Ricardo Araújo

Museum Director

Tânia Chaves

Museum Communications

Carolina Ornelas

Museum Curator

The National Trust (United Kingdom)

The National Trust is Europe’s largest conservation charity (supported by 53,000 volunteers and 5.8 million members), with statutory powers (awarded by the UK government in 1907) to preserve and promote places of beauty and historic interest in England, Wales, and Northern Ireland. They jointly manage the Avebury World Heritage site with English Heritage and maintain the Alexander Keiller Museum and Avebury Manor. Currently, the Trust codirect the Living with Monuments project at Avebury (AHRC £1m – 2016-21) with Prof. Mark Gillings and are partners in the Joint Berlin-Bournemouth Avebury World Heritage Site: Extensive High-Resolution Geophysical Surveys project (2012-present). The National Trust do not typically receive direct research funding. Still, they are a full partner, offering significant in-kind contributions (regarding expert time and use of onsite facilities) to LoGaCulture.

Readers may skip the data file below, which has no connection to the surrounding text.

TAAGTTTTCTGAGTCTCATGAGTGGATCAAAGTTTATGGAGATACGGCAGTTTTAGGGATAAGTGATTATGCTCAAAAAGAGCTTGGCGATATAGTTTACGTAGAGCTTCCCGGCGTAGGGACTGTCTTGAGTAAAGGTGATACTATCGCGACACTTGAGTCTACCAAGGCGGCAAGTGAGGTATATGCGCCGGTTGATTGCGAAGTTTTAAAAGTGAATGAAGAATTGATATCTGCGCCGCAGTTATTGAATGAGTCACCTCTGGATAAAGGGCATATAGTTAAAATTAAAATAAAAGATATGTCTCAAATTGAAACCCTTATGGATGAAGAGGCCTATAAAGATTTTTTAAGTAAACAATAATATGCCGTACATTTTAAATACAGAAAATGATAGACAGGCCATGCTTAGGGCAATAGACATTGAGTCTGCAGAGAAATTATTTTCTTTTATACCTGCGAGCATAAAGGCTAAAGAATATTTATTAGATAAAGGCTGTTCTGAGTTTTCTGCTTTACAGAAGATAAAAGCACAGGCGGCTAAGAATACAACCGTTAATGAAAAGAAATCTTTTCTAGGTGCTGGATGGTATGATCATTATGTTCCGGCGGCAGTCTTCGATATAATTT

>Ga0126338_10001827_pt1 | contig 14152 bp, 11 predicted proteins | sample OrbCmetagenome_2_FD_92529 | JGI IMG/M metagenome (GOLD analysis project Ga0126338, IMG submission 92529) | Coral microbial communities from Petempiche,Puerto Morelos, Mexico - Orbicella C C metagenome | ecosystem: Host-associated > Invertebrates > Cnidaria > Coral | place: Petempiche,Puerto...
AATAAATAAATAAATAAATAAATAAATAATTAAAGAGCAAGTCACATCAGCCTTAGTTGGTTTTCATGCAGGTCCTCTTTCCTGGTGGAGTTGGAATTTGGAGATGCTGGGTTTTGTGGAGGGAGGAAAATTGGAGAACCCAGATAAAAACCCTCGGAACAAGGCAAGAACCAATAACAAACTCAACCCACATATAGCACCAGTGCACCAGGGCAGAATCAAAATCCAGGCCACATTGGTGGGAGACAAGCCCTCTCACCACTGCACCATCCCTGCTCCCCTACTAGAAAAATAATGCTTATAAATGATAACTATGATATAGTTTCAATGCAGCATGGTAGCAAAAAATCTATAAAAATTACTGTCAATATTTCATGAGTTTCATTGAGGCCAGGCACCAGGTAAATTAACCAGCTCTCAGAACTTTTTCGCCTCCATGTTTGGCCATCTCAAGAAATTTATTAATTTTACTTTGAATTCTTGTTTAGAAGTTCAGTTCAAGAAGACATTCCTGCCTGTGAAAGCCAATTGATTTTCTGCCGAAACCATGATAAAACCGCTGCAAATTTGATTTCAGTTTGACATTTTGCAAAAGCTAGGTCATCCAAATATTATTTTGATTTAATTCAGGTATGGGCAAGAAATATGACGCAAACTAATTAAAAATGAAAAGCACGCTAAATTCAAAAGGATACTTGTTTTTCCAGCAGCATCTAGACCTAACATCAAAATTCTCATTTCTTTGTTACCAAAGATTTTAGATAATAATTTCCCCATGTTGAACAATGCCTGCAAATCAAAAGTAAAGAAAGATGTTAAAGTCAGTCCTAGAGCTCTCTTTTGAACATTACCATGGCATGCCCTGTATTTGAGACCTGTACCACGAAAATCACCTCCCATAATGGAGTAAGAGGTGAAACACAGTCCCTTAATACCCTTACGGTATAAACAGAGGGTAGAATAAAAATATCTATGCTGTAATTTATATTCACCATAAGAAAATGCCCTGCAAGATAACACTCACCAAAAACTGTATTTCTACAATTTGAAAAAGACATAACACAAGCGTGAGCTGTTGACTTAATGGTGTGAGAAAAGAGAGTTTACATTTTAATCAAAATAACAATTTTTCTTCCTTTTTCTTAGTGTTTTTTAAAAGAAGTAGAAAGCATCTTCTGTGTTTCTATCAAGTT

Rosamund Cleal

Jeremy Grimoldby

Innovation Manager

Irish Office for Public Works (Ireland)

The OPW is an Irish government office which manages most of the Irish State’s property portfolio and oversees many National Monuments. It directly manages 780 heritage properties, including flagship national heritage sites, such as Newgrange, the Rock of Cashel and Dublin Castle. Cultural heritage sites operated by the OPW received a total of 9.3 million visitors in 2019. As a public body, the OPW do not typically receive direct research funding, but they are a full partner and are offering significant in-kind contributions (in terms of expert time and use of onsite facilities) to LoGaCulture, TCD is also employing an additional researcher based in the Humanities (and who will spend some time on placement with OPW in the Boyne Valley) who will undertake some of the specialist work on Case Study 4 and will work closely with the OPW on interpretation and media creation. 

Mary Heffernan